SpaceX Successful!

What a great week for progress! Right on the heels of China’s first extra-vehicular activity in space, the privately run SpaceX has made history!

SpaceX’s Falcon 1 became the first privately built liquid rocket to orbit the Earth tonight, following in the footsteps of SpaceShipOne which became the first privately built crewed spaceship to fly suborbitally in October 2004. One other thing they both have in common? All the people who said it was impossible.

Wired:Space Visionaries Prove Naysayers Wrong— Again

Shenzhou 7 Has Launched

Shenzhou 7 launch
China has launched its 3rd manned space flight. As someone who grew up very disappointed in NASA’s failure to live up to the previous generations sky-high expectations, I absolutely love seeing this kind of news. While China is still doing things that the US and USSR did almost 50 years ago, they are making quite a bit of progress. Last year, they sent up a lunar probe (appropriately named Chang’e), and now Shenzhou 7 will include the first extra-vehicular travel of any of non-US/USSR mission. They’ll make it to the moon sooner than people expect. That’s good. China can do more to help kick-start the US space program than advocacy group could.

Here’s a speech by president Hu.

Here’s an interview with the astronauts.

Name Ambiguity

I’ve written before about the crazy English names people in Taiwan often go by. This year, though, there’s something entirely new for me.

I’ve had students before who often changed their English name, one of whom even went so far as to take a new one every month. However, I hadn’t ever had a student with an ambiguous name until recently.

He told me his name was Sinbad. But then he wrote Simba on his tape. I updated my records. The next week, he gave me his homework book. It said Sinbad. I changed his name back. Then he wrote Simba on his test book. This was odd enough that I pulled him aside after class and asked him what the heck his name was.

He said he wasn’t that picky. Maybe I should see if he answers to Sinclair.

Presenting Annualized Returns

It’s already time consuming to calculate annualized returns, but presenting them has taken me far more time than I can afford to spend. Creating HTML tables and populating them with my investment data just sucks. It’s not so bad when presenting the results of a single sale. An update of my entire portfolio, is a different matter.

So, starting now, I’ll be relying on the charts generated by Stockalicious. Here’s one that compares my portfolio performance over the last year to that of the NASDAQ and the SP500.

A rough year
As Investor Blogger pointed out, I’ve been “treading water”. It’s true. The Toshuo Portfolio has fallen by about 3% over the last year. The market as a whole, though, has suffered far worse. Over the same time period, the SP500 and NASDAQ each fell by over 20%.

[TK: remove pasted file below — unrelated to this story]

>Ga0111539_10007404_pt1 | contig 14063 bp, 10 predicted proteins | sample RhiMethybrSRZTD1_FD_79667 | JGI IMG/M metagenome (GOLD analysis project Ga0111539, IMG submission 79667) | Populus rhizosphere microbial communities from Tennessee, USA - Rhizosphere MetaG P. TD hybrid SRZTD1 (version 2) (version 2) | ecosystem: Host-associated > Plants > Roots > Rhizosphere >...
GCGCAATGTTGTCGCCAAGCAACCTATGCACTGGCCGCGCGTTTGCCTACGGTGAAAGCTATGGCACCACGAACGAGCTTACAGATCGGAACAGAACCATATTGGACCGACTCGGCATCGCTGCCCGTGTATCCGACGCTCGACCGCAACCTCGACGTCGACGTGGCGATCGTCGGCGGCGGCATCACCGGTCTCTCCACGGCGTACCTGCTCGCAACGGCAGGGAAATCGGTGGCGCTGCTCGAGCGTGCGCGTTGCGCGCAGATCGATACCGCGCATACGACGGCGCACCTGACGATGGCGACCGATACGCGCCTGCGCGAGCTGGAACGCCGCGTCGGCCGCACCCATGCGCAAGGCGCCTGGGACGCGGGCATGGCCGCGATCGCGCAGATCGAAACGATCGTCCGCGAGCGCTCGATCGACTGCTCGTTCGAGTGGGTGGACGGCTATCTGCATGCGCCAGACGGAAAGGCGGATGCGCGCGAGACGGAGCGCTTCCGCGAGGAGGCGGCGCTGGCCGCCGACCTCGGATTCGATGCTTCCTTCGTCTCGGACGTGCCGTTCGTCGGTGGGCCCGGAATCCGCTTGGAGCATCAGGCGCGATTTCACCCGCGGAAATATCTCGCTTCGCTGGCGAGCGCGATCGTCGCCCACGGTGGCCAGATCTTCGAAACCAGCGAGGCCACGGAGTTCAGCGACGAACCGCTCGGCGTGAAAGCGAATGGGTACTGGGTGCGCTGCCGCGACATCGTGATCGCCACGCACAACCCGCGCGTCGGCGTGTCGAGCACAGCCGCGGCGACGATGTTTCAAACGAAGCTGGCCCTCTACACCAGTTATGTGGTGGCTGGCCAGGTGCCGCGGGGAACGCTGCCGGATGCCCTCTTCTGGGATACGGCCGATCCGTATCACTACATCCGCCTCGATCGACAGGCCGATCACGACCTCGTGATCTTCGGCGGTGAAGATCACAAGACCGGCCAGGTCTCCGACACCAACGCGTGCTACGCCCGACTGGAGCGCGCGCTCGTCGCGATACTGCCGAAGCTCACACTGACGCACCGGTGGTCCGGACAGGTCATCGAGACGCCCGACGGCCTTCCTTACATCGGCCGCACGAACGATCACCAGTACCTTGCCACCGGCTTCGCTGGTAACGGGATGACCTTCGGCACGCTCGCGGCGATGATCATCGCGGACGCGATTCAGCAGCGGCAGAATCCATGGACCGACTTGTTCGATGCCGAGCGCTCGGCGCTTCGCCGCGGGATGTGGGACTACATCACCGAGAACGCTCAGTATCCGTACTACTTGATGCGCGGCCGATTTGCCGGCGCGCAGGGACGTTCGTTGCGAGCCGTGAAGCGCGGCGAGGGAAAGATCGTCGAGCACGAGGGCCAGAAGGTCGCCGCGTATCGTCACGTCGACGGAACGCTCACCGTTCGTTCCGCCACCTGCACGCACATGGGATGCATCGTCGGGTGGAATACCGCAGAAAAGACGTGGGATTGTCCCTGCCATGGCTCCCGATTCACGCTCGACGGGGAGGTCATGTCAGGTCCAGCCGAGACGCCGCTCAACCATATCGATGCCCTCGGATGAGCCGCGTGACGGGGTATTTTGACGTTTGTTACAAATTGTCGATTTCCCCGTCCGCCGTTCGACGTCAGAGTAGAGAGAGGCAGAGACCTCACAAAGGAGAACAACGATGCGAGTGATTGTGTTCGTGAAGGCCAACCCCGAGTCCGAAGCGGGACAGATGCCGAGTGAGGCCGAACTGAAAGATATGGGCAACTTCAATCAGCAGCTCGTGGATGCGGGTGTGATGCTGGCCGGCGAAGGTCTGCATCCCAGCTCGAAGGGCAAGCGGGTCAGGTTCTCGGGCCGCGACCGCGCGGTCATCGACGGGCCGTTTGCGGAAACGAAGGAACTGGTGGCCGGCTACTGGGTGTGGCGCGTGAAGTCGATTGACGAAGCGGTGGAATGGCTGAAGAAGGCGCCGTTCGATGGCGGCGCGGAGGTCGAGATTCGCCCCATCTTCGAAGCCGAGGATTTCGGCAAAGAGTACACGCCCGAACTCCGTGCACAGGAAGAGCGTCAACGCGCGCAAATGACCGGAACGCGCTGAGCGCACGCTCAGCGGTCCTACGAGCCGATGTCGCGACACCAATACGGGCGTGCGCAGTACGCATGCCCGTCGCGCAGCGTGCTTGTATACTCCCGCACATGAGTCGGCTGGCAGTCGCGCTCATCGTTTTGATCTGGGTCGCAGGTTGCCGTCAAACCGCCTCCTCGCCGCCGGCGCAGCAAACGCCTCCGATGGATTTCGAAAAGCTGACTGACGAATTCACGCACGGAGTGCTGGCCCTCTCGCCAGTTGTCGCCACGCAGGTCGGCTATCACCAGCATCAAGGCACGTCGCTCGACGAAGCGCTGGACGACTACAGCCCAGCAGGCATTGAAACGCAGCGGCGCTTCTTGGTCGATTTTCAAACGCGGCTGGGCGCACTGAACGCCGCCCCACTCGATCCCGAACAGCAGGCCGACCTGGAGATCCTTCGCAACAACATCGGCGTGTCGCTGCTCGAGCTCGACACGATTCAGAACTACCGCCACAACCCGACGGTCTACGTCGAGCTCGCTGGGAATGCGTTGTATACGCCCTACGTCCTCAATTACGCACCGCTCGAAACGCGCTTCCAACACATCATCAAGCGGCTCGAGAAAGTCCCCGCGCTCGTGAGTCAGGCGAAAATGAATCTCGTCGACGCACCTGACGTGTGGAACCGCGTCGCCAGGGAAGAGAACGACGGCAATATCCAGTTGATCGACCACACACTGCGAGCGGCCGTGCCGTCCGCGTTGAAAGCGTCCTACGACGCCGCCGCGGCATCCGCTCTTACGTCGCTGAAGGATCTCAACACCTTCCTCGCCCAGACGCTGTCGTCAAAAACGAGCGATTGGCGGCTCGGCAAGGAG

Yeah, I've crushed the market!

The two-year chart is much more dramatic– 60% growth for the Toshuo Port while the market indexes were in the negative.

In the future, I plan to use Stockalicious to do portfolio recaps. It saves quite a bit of time, and takes care off all the error-prone calculations for us.

Calculating Annualized Returns

Tracking how well your investments do is important. Without a clear idea of what kind of returns you’re getting, you’ll have no idea of whether you’re crushing the market or fettering your money away to those who are. As a long term investor, it isn’t necessary to panic about losing against the market on occasion. If I’m losing year after year, though, then it might be time to abandon active investing in favor of an index fund which will at least guarantee you’ll match the market (minus a modest management fee).

For a one-off investment, it’s easy to calculate annualized returns. Annualized growth of capital (or anything for that matter) is

((Current Value / Initial Value) ^ (1/years passed)) -1

For example, if you’ve doubled your money and it took three years, then your annualized return was 2 to the one-third power minus one, or just under 26%. This same formula is useful for calculating revenue and earnings growth of individual companies.

For an entire stock portfolio on the other hand, it isn’t possible to use such a simple process. As soon as you start adding money, which investors should be doing regularly, it becomes necessary to calculate a Net Asset Value before and after the addition of funds and dilute your asset growth calculation accordingly. It’s a messy messy process and the easiest way to deal with it is probably using the XIRR function on a Google spreadsheet.